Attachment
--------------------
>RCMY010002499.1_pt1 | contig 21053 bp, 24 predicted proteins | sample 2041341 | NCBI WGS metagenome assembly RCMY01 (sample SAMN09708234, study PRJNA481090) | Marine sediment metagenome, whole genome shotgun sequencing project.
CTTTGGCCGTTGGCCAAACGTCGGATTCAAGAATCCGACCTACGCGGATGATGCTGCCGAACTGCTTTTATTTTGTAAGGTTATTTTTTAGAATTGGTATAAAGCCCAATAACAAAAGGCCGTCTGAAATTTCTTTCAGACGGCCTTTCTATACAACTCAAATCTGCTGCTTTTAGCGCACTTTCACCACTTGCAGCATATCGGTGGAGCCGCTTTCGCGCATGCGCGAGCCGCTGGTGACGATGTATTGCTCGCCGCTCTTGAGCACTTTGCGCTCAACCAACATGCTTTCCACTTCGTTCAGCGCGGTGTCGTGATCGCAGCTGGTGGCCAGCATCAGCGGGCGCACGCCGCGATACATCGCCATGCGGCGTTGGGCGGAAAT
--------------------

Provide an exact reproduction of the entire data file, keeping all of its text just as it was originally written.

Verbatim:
>RCMY010002499.1_pt1 | contig 21053 bp, 24 predicted proteins | sample 2041341 | NCBI WGS metagenome assembly RCMY01 (sample SAMN09708234, study PRJNA481090) | Marine sediment metagenome, whole genome shotgun sequencing project.
CTTTGGCCGTTGGCCAAACGTCGGATTCAAGAATCCGACCTACGCGGATGATGCTGCCGAACTGCTTTTATTTTGTAAGGTTATTTTTTAGAATTGGTATAAAGCCCAATAACAAAAGGCCGTCTGAAATTTCTTTCAGACGGCCTTTCTATACAACTCAAATCTGCTGCTTTTAGCGCACTTTCACCACTTGCAGCATATCGGTGGAGCCGCTTTCGCGCATGCGCGAGCCGCTGGTGACGATGTATTGCTCGCCGCTCTTGAGCACTTTGCGCTCAACCAACATGCTTTCCACTTCGTTCAGCGCGGTGTCGTGATCGCAGCTGGTGGCCAGCATCAGCGGGCGCACGCCGCGATACATCGCCATGCGGCGTTGGGCGGAAAT